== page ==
The consequence of this is astounding; this meant that if geometers ever succeed in proving the parallel postulate from Euclid's other axioms, they could also prove the parallel postulate in this hyperbolic system. However, Euclidean geometry was able to prove that the parallel postulate was false in the hyperbolic system, so that would mean that there was a contradiction in Euclidean geometry!

    That means, If geometers could prove the parallel postulate, they would thus prove Euclidean geometry was self-contradictory!!! To state it another way, if Euclidean geometry is self-consistent, then Hyperbolic geometry is self-consistent!

    (the converse of this statement is true as well, but that requires an additional proof; a model of Euclidean geometry built in hyperbolic geometry)



    The idea of relative consistency turns out to be a useful one. Godel proved that if any (sufficiently powerful) theory that could deduce its own self-consistency must be inconsistent. Thus, if we want to build confidence in the consistency of the complicated theories we like to use, we have to turn to a different theory to prove it... generally a simpler theory that is "more obviously correct". The idea is the same as what happened with geometry; we build a model of the complicated theory using the axioms of the simple theory.


    Which leads us to the formalism of mathematics in terms of set theory. We have to remember that the point of set theory was originally not to provide a foundation for all of mathematics; it's point was to provide axioms for working with sets! It gives us, for example, the notion of set unions, set intersections, and power sets... things all "more obvious" than the complicated structure of, say, the real numbers.


    But because these operations are so obvious, it is a great confidence builder to be able to model complicated things (like the real numbers) in terms of simpler theories like set theory and natural numbers. Incidentally, one of the axioms of ZF (the axiom of infinity) says essentially "There is a set of all natural numbers"... so we model everything using ZF as the foundation because it includes both the axioms for sets and for natural numbers. (though the ZF axioms are very minimalistic, so it's not obvious that this is what they actually say until you do some work)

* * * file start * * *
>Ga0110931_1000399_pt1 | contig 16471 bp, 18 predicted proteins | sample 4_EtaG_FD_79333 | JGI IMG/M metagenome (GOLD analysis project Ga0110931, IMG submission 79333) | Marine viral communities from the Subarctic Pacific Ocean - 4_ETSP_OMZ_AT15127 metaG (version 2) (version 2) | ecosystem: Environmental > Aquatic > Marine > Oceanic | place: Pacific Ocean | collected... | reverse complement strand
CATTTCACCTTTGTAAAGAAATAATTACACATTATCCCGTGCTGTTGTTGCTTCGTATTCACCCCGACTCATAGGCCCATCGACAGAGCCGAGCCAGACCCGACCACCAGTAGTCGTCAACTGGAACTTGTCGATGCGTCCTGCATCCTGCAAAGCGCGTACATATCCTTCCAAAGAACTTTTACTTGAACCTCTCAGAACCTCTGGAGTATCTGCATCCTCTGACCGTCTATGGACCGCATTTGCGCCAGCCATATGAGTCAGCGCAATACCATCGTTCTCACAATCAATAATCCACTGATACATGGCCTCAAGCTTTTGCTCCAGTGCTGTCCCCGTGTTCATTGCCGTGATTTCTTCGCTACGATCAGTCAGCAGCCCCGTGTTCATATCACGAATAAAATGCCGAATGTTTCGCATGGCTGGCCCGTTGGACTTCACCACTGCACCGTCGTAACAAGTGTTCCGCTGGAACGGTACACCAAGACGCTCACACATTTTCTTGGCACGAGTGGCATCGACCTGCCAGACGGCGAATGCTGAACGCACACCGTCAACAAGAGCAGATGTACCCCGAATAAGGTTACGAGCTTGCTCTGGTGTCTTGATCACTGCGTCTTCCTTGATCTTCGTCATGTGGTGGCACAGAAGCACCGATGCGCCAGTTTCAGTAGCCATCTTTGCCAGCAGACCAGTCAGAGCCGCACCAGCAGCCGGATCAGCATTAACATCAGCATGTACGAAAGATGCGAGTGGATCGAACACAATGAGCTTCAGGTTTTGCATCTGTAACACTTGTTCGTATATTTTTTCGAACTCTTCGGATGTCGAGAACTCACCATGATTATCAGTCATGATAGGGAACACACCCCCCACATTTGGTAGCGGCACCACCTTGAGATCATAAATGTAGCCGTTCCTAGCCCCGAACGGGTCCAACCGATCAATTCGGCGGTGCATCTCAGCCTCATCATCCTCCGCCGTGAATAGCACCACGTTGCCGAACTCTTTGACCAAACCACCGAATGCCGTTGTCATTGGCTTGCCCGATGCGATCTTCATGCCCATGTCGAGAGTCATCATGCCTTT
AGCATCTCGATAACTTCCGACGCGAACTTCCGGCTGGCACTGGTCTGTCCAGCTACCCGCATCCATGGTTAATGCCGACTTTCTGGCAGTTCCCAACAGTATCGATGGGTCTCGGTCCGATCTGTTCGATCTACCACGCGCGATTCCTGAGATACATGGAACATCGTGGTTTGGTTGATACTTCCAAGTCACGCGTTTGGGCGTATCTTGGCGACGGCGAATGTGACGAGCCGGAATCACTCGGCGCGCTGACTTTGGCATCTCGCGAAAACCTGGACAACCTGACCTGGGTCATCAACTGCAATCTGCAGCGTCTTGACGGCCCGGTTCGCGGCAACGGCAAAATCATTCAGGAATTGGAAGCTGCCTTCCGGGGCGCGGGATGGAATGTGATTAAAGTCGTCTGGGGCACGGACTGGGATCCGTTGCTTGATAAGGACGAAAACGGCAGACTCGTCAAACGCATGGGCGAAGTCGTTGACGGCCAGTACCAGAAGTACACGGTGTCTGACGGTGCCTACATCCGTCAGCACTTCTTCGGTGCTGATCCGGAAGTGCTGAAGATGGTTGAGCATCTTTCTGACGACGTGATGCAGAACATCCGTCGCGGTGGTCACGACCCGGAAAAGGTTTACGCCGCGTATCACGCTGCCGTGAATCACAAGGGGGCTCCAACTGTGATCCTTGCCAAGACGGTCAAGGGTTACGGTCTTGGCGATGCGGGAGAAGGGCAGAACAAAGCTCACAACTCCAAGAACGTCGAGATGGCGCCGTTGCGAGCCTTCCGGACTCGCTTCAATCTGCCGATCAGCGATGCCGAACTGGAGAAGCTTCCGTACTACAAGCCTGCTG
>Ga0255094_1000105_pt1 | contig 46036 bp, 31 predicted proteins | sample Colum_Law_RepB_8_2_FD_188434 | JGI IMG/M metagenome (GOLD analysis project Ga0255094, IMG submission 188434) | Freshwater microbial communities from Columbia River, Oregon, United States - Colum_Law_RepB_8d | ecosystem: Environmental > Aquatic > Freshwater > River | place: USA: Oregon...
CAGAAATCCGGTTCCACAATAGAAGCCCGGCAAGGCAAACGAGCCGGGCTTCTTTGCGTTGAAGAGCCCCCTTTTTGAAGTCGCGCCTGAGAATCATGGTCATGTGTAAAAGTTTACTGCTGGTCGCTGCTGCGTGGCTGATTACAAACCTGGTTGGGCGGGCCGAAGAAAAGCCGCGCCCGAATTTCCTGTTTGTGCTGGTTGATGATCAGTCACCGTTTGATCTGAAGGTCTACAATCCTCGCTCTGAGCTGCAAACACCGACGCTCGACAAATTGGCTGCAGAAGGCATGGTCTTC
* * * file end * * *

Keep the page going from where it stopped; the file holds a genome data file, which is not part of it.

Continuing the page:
By doing this, we gain greater confidence in the self-consistency of our more complicated theories because we can model our complicated theories in terms of set theory which is comparatively obvious.


    Now that that's explained, some particular responses:

    You can prove there is an empty set from the axioms of set theory, and that sets built up from the empty set are sufficient to model any mathematical theory... but the axioms don't forbid the existance of other sets. Things build out of the empty set are just a model. (I'll leave it to another topic to discuss the ramifications of models) Building things out of the empty set is a minimalist thing, because every time we say "Let's take as an axiom the existance of the set S", we have to worry whether that axiom is consistent with everything else... so for the goal of proving relative consistency, we model everything using just the empty set.

    But by no means do we suppose that is the only model of our theory! In fact, the great thing about the axiomatic method is that it allows is to completely ignore the messy details about precisely what the objects in question are... all that matters is how we work with them. We typically have some imaginative picture in our head about what they are, but if we're careful and make sure every step in our logic can be rigorously justified from the axioms, we avoid having any problems with our mental picture leading us astray.